Pricing during seasonal transitions

The time has passed for letting the calendar dictate pricing.

The seasons are changing, and you know what that means. For many golf courses, it means checking the calendar to see when their rates change. Which begs the question: Why?

“One of my main discussions with clients is smoothing their transitions coming into and out of seasons,” said Brian Skena, senior specialist for Plus by GolfNow. “It doesn’t make sense to abruptly change rates because the calendar says so. We would advise to change rates because demand says so.”

It’s a discussion that is often met with an incredulous look as operators say, “We have always changed our rates at certain points on the calendar. It’s the way we’ve always done it. Our customers expect it. Gosh, it’s published right here on our rate card we have posted in the pro shop.”

“Why have a physical rate card that shows your rate is “x” from this date to that date?” Skena said. “Golfers don’t need to know the price months from now. Let dynamic pricing come into play.” As evidence, he points to the foursome walking down fairwayhotel and airline industries, which have made massive profits with dynamic pricing while conditioning consumers to expect prices to reflect demand. “You don’t see airlines and hotels advertising that their rates rise and fall on certain dates. Demand determines what price you see.”

Brad Parker, General Manager at Patriot Point Links in Charleston, S.C, agrees. “We look at our rates each quarter – fall, winter, spring and summer – but we don’t completely rely on the calendar.

“There are contributing factors for our area that influence us changing rate on demand,” he said. “If the weather is ideal, if there’s an increase in tourism in the Charleston area – especially in the fall – and if the condition of our course is good, we adjust accordingly.”

Chris de Laat, Owner of Mayfield Golf Club in Caledon, Ontario, Canada, no longer uses a traditional seasonal calendar to make pricing decisions. “The catalyst for pricing changes is performance,” says de Laat. “Softer days need aggressive pricing and promotions, while busy days warrant higher prices.”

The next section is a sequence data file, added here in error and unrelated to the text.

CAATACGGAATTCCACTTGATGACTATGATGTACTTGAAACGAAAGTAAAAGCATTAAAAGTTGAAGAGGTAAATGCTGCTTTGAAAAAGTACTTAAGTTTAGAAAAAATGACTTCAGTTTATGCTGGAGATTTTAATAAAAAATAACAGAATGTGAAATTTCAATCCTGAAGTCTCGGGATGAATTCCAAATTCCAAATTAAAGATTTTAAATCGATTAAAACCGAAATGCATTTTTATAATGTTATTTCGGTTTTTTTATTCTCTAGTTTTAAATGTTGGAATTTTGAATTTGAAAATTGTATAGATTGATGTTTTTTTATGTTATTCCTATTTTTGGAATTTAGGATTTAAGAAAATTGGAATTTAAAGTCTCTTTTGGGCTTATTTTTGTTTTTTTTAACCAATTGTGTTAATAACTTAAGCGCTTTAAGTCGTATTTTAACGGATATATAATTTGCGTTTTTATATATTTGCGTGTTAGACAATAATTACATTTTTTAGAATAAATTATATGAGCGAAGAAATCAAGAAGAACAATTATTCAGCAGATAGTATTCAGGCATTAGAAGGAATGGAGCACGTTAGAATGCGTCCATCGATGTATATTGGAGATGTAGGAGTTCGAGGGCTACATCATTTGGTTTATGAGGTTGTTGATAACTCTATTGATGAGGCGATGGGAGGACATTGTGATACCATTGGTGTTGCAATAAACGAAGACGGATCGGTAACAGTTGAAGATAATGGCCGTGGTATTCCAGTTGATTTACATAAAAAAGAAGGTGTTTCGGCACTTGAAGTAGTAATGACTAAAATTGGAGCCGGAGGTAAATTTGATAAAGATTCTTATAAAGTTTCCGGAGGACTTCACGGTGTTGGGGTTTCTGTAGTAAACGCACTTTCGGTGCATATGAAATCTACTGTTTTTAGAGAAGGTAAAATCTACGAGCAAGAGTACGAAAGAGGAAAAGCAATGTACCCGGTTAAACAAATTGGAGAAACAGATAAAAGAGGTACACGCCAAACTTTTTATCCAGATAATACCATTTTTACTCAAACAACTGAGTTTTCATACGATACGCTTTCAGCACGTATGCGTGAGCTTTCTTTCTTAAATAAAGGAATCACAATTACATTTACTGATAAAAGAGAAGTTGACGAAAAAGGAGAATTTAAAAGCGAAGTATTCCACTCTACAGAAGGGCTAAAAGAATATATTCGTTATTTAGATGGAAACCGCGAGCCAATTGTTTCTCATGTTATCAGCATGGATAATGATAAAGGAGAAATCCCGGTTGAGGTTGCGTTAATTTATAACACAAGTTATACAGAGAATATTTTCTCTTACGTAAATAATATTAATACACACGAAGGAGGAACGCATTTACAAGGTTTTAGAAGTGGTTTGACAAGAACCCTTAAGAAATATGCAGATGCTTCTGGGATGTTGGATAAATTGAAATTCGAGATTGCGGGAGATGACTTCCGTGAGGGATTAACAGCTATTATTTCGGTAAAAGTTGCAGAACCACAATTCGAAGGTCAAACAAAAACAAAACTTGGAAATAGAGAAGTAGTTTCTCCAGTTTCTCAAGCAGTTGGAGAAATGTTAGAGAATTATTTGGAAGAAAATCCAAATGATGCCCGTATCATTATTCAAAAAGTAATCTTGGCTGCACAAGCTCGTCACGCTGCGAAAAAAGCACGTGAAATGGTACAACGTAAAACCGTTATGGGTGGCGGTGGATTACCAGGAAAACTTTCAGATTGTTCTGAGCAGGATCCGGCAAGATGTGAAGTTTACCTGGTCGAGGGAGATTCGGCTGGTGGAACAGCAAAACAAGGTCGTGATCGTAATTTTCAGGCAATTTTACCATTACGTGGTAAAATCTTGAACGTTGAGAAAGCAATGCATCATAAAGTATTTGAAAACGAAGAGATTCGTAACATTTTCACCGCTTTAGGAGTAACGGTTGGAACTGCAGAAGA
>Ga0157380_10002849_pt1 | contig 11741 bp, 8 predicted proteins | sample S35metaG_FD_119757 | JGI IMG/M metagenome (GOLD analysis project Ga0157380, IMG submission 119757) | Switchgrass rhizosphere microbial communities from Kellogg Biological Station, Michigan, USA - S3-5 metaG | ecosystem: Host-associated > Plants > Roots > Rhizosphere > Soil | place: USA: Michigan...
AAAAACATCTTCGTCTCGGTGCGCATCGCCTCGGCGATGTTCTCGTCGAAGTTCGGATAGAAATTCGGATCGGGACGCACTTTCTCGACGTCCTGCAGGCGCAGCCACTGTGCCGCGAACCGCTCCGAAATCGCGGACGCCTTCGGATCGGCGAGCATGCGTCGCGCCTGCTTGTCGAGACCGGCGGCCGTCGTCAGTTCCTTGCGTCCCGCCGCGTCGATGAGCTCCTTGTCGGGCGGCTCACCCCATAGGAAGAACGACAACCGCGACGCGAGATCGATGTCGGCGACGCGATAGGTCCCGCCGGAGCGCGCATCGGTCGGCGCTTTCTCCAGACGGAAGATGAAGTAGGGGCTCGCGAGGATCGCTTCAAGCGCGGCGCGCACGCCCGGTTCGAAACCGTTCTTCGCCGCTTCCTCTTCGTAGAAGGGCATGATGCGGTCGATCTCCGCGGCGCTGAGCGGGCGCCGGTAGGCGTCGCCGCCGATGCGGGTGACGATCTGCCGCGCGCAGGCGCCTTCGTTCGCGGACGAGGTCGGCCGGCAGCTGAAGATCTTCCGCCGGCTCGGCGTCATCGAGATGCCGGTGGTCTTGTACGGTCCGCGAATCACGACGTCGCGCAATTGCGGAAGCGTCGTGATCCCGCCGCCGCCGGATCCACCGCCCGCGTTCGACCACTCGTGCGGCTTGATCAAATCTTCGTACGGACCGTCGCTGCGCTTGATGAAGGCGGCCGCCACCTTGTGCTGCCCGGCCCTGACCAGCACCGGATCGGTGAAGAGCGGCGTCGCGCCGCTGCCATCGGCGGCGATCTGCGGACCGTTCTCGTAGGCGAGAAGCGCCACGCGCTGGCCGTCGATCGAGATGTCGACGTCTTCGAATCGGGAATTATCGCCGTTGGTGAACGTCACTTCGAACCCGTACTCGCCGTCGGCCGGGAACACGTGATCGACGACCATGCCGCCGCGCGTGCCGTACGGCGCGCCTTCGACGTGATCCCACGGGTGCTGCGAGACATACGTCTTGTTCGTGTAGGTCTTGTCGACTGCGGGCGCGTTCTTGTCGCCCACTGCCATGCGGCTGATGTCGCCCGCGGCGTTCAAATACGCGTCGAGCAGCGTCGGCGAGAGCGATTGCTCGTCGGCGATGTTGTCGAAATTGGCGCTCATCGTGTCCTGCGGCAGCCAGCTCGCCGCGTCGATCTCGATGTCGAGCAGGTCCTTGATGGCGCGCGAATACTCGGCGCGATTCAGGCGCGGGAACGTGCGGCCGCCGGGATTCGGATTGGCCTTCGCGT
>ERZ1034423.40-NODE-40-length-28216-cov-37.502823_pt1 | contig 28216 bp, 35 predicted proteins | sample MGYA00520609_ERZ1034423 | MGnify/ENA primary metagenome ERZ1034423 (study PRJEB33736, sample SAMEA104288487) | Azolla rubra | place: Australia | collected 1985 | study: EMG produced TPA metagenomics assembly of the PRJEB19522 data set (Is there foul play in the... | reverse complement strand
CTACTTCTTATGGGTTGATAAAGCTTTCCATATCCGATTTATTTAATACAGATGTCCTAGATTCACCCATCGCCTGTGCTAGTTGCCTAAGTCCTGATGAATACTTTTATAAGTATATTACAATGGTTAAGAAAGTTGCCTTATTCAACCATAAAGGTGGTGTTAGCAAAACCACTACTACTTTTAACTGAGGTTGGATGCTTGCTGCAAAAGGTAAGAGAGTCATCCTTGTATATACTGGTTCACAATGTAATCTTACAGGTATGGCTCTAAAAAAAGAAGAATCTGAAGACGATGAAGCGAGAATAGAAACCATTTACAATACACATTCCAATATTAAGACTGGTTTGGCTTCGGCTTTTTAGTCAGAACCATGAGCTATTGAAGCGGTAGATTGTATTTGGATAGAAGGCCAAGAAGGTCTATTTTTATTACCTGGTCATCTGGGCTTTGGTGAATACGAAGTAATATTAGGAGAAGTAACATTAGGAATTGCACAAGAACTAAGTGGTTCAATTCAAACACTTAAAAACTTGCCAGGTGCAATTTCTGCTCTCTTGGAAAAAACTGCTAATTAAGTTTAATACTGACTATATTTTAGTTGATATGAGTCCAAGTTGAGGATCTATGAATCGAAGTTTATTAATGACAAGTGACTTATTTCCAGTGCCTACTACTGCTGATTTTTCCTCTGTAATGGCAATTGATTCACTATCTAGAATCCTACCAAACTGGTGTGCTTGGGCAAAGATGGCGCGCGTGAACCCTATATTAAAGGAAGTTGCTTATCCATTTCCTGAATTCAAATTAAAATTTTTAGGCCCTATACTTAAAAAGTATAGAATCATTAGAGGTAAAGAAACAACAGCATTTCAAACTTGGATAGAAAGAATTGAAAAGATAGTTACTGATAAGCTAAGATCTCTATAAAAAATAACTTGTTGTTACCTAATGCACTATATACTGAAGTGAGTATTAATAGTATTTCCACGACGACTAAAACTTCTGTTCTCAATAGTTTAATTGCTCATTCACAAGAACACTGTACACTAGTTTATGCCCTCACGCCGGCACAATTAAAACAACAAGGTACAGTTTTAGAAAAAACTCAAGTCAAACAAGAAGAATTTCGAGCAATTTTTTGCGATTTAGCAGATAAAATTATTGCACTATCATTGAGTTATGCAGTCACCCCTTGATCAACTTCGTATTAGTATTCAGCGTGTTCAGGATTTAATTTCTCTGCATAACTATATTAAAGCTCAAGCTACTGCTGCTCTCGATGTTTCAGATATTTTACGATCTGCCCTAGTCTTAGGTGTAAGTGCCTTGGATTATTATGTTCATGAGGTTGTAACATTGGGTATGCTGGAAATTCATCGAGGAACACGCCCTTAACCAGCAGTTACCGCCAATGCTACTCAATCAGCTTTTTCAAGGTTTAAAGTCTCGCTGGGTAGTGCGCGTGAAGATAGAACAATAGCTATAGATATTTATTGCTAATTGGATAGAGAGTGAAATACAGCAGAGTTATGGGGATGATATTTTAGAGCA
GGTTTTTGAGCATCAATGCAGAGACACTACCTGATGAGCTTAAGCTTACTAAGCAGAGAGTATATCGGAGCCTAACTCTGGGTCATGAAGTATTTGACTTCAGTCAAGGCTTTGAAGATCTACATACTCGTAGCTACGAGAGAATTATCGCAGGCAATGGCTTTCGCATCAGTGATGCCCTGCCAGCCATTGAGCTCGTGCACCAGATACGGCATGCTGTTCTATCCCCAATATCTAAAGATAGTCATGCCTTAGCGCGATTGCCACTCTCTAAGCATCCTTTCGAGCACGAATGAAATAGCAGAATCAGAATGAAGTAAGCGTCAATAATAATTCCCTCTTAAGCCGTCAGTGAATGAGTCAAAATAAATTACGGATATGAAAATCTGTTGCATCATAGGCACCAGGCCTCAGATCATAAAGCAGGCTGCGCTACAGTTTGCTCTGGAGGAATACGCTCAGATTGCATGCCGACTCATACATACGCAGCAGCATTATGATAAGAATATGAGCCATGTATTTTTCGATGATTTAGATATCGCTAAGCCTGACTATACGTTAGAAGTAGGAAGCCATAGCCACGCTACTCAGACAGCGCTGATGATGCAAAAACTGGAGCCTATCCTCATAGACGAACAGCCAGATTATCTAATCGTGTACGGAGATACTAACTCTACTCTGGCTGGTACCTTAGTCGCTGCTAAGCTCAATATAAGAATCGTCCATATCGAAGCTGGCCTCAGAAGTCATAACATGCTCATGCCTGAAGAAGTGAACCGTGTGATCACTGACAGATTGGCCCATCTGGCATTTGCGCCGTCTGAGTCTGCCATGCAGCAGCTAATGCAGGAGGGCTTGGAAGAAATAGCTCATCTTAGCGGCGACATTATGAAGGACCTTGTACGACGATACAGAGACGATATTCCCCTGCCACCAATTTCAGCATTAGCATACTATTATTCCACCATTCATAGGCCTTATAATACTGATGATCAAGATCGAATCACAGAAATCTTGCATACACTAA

“The catalyst for pricing changes is performance.”

de Laat operates by a pricing matrix with a list of criteria that influence his decision-making, including: historical APR; seasonal temperatures; daylight hours; course conditions; competitor pricing, and more. “A motto that resonates for me states that ‘Time is a perishable item – unsold times equate to lost opportunities.’”

Also count Mike Dopslaff as a convert. Earlier this year, the GM and head PGA professional at San Carlos Golf Club in Ft. Myers, Fla., chose not to lower rates when his calendar flipped from March to April – and moving his course into the slower summer period.

“The condition of our course was still green and fluffy, and I decided this year that we would hold the seasonal rate,” he said. “We did 225 players. That’s a pretty good April 1st.”

Parker, de Laat and Dopslaff partner with GolfNow and its Plus service for rate guidance. Having this support mechanism, and GolfNow’s historical and market data, instills confidence in their decision-making and the timing of their pricing decisions.

Skena said with Plus’s full-service staff, they can be incredibly responsive with clients that are communicating regularly with them. “We can price really well off historical data,” he said. “And when courses are more proactive and willing to communicate with us, we can definitely extend their high seasons.”

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